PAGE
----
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Community Greening Projects Help To Reduce Crime 

Is there any benefit to cleaning up messy and abandoned spaces in a neighbourhood, besides making them look better and adding a small green lung to the area? A team from the University Of Michigan Institute For Firearm Injury Prevention and the Michigan Youth Violence Prevention Center in the USA decided to find out, building on previous research into Busy Streets Theory, a theory that suggests that when communities participate in greening programs in their neighbourhoods it doesn’t just lead to better looking vacant spaces – crime in the area also goes down. 

The research, which was published in the American Journal Of Community Psychology last month, analyzed summer crime statistics from 2016 to 2018 at 2102 street segments in Youngstown, Ohio, and discovered that in areas in which community members actively worked to keep their green their neighbourhoods and maintain vacant spaces by planting, mowing, and cleaning them, violent crime “experienced more than twice the reduction” in comparison to areas that were maintained by professionals who mowed the area, while spaces that weren’t looked after at all saw a slight increase in violent crime.

Electric Micro-Mobility Vehicles Reduce Congestion. 

It may seem like an obvious conclusion that if you encourage e-bike and e-scooter use, congestion and pollution will go down due to there being fewer cars on the road but it’s been difficult to study due to how data had to be gathered, which was via travel surveys that relied on self-reporting and are therefore unreliable and biased.

However, in 2019, Atlanta in the USA banned all electric micro-mobility vehicles in the city between 9 pm and 4 am for safety reasons, resulting in a perfect scenario for researchers from Georgia Tech’s School Of Public Policy to study. The obvious, but now backed by data: if small vehicles are banned travel times increase by 9% to 11% for daily commutes and by 37% for large events. There is a tradeoff, however, which is what Atlanta was trying to combat: accidents and hospitalizations go up when there are more micro-mobility vehicles on the road.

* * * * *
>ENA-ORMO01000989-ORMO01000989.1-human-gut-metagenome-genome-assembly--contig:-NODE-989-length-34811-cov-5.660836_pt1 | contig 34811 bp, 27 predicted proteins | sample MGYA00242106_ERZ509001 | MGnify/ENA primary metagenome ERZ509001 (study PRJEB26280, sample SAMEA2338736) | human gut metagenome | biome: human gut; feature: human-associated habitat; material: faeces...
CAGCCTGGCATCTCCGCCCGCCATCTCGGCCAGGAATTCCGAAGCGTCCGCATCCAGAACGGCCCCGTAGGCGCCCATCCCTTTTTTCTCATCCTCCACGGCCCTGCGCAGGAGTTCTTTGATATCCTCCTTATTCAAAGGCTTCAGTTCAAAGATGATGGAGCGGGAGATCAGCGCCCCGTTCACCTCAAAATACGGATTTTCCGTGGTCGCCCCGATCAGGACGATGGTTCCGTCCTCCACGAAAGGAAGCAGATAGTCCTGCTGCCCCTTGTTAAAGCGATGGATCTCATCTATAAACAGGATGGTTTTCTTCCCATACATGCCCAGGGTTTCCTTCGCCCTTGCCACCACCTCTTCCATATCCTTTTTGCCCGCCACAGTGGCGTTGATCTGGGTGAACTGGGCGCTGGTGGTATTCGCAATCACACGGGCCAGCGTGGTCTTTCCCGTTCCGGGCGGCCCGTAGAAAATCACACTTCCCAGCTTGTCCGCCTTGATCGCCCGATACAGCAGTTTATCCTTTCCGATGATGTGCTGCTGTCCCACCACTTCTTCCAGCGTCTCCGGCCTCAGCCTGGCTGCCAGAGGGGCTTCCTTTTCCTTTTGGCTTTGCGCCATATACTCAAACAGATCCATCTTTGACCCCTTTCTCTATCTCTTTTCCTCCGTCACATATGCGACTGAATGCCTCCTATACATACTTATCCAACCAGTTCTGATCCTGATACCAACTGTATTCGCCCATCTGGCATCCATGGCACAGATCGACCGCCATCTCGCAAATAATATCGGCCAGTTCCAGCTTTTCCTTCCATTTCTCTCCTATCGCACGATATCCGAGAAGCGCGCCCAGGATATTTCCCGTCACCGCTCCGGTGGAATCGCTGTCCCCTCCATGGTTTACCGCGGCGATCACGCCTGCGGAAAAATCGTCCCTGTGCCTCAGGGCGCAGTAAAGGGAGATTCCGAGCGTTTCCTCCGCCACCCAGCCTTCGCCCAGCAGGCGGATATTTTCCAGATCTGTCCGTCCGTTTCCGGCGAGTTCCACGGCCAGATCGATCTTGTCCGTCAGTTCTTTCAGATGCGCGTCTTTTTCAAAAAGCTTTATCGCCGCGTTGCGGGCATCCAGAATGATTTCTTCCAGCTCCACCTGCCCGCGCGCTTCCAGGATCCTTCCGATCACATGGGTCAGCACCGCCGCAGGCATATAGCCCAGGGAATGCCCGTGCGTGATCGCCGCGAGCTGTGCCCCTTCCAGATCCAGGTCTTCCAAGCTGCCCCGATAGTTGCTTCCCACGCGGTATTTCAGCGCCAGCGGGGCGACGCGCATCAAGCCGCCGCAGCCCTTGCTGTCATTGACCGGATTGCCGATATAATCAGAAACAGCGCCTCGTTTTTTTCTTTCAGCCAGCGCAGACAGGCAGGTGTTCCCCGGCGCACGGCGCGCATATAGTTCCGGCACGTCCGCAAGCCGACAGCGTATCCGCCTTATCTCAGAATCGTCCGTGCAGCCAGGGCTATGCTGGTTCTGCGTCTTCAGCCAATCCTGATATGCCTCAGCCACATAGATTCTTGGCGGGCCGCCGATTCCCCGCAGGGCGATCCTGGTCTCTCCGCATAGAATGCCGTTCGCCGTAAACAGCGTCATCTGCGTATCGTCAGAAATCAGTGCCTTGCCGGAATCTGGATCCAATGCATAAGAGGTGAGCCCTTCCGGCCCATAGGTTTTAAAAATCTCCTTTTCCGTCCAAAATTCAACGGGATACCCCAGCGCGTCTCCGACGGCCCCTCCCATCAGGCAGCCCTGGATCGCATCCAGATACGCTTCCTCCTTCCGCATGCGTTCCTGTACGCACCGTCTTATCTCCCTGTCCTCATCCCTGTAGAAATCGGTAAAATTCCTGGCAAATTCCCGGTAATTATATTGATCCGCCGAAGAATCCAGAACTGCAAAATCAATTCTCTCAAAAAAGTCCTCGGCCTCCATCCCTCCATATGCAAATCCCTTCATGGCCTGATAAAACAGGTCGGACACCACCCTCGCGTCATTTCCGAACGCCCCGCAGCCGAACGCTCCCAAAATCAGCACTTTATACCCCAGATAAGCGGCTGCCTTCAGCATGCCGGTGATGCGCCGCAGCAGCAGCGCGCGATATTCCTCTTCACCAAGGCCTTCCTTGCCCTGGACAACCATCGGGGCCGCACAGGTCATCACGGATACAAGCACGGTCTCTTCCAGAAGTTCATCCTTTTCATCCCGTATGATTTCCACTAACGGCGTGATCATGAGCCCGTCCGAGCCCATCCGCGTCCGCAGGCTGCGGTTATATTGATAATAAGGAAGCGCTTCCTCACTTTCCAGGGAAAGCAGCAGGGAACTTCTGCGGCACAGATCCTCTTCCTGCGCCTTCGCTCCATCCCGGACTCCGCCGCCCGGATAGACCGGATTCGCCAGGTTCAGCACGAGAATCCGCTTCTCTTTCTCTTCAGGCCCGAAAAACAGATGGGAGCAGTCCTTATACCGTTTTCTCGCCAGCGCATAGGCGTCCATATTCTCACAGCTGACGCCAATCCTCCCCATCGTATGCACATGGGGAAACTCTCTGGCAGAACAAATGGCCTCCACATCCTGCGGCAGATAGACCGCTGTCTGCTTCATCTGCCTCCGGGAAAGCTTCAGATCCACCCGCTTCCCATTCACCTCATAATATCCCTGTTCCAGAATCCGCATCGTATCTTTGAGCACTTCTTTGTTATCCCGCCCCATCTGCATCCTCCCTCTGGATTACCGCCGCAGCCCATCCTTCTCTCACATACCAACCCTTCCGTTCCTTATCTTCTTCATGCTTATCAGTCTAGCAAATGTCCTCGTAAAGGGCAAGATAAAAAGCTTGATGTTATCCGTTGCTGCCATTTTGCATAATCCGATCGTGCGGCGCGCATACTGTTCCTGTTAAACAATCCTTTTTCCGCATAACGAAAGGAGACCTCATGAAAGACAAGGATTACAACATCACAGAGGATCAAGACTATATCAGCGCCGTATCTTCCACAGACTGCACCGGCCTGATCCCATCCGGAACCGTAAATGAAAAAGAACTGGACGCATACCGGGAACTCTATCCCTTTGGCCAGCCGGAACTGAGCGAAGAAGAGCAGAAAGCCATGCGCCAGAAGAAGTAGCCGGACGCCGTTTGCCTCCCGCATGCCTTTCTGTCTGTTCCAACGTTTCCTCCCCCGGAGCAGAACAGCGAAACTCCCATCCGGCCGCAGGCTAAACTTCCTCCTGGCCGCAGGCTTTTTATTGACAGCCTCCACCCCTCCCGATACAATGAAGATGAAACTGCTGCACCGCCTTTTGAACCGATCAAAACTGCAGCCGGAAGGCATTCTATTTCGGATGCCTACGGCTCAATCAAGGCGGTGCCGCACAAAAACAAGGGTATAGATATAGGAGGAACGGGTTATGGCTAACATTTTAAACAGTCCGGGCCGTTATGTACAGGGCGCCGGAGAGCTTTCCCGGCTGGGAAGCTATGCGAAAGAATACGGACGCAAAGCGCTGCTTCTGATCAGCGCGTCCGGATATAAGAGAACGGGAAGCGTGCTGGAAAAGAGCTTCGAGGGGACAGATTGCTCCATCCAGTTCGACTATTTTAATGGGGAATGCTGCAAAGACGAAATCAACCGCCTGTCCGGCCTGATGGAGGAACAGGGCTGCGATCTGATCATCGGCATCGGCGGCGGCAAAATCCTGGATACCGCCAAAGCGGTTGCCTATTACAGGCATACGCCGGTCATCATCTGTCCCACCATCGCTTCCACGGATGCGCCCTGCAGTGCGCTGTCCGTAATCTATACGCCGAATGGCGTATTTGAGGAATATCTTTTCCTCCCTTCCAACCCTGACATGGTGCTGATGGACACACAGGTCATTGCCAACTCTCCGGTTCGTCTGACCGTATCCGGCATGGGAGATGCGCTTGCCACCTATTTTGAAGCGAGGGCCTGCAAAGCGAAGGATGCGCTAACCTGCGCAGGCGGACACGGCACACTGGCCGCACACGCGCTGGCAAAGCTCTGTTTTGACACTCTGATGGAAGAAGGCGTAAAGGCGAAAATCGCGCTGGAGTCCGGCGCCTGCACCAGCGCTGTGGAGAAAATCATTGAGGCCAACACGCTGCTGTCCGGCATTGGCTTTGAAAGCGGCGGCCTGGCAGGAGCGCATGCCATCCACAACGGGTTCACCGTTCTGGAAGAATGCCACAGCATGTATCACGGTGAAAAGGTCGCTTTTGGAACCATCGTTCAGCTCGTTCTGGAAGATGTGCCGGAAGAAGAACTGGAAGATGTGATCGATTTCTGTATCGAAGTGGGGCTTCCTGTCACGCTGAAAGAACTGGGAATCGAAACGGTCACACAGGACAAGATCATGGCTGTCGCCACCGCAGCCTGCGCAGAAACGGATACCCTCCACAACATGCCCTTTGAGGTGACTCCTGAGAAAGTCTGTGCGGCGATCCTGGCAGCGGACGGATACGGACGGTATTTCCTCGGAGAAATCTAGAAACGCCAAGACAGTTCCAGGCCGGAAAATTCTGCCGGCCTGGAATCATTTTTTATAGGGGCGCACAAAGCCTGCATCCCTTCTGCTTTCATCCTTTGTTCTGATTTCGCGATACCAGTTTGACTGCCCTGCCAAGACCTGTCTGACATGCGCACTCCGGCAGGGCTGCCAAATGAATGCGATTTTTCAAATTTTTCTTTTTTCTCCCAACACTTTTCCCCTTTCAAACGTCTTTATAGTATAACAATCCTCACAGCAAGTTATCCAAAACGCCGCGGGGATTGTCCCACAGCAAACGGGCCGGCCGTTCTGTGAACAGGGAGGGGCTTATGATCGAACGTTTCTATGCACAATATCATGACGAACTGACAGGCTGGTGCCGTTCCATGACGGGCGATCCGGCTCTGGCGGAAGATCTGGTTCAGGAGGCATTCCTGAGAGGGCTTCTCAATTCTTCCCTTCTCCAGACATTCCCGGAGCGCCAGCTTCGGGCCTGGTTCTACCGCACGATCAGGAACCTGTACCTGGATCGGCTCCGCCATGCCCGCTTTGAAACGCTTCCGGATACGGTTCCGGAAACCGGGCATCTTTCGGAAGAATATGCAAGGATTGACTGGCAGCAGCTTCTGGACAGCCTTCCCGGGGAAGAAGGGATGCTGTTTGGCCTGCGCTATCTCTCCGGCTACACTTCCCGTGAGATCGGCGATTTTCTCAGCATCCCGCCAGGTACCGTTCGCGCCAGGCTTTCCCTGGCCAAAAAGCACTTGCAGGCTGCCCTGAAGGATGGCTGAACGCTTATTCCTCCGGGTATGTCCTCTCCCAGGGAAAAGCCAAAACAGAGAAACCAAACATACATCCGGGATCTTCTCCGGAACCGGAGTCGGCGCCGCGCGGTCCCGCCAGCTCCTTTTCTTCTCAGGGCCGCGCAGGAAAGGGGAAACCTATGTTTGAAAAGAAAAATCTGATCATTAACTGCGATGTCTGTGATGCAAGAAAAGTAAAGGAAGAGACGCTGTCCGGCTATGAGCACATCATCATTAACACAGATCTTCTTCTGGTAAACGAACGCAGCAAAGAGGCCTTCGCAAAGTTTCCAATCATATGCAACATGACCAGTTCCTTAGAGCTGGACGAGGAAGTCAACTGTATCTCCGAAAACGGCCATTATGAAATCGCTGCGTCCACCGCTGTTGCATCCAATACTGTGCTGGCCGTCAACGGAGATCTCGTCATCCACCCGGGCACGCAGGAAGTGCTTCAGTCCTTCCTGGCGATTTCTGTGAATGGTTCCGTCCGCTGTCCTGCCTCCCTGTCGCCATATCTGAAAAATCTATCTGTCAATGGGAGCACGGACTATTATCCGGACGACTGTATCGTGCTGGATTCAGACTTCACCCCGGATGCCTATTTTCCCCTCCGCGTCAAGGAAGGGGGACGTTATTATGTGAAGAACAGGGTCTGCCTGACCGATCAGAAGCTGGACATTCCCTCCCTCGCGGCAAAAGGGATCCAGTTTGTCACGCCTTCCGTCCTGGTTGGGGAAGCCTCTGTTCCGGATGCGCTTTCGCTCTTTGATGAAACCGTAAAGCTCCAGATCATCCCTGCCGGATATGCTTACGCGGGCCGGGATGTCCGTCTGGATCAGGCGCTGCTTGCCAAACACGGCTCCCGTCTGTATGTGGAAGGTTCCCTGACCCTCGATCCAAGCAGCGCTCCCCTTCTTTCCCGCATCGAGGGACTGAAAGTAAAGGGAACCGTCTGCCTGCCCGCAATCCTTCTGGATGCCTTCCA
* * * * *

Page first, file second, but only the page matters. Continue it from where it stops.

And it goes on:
The research was published in Nature Energy in October 2022.

Hope For Combatting Drug-Resistant Bacteria That Plague Hospitals.

One of the reasons that hospital-acquired infections are so nasty is because the bacteria produce a slimy biofilm that protects them from antimicrobial drugs and cleaning products that are designed to destroy them. A multi-institutional team led by scientists at King Abdullah University Of Science And Technology (KAUST) in Saudi Arabia has made an enzyme that breaks down the molecules that the bacteria use to communicate to each other that they should be making the biofilm to protect themselves. (The term for this breaking down process of molecules via enzymes is “quorum quenching”.) The research was published in Frontiers In Microbiology on 22 August 2022.

The enzyme originates from research done on bacteria samples that were extracted from Red Sea sediment in 2016 in which seven promising quorum quenching genes were identified and studied. The research on the genes is ongoing in order for it eventually to lead to commercial applications.

In January formula D_ partnered with KAUST during its Winter Enrichment Program, which explored the theme “resilience” and celebrated overcoming adversity in order to normalize failure as an integral part of knowledge seeking and the journey to success. Our team was tasked with designing a number of pop-up exhibits, including the “Hall Of Failure”, which profiled international scientists, researchers, and entrepreneurs and the obstacles and challenges they faced. Attendees were encouraged to add their own profiles and failure examples to the wall, which resulted in an exhibit that showcased new content every day and which grew organically over the course of the two-week event.

The project was well received and not only changed attendees’ perceptions of failure but demonstrated that innovation takes time and is about experimentation that leads to all sorts of unexpected results, none of which is a waste because it contributes to knowledge and sparks innovative thinking.

Fish Look Downwards When They Swim. 

An international collaboration led by scientists at Northwestern University in the USA who study optic flow has determined that fish look down when they swim (as opposed to upward when they are hunting) in order to help them stabilize themselves against movement such as currents in rivers. By looking down they can focus on stable features such as a riverbed and its textures, whereas other fish or plants might give them false information about whether or not they are moving.

The team traveled to India to study larval zebrafish in their natural habitat in order to figure out why their lab fish respond to motion below them more strongly than motion above them and the research, which was published in Current Biology on 2 November 2022, has potential applications for bio-inspired robots.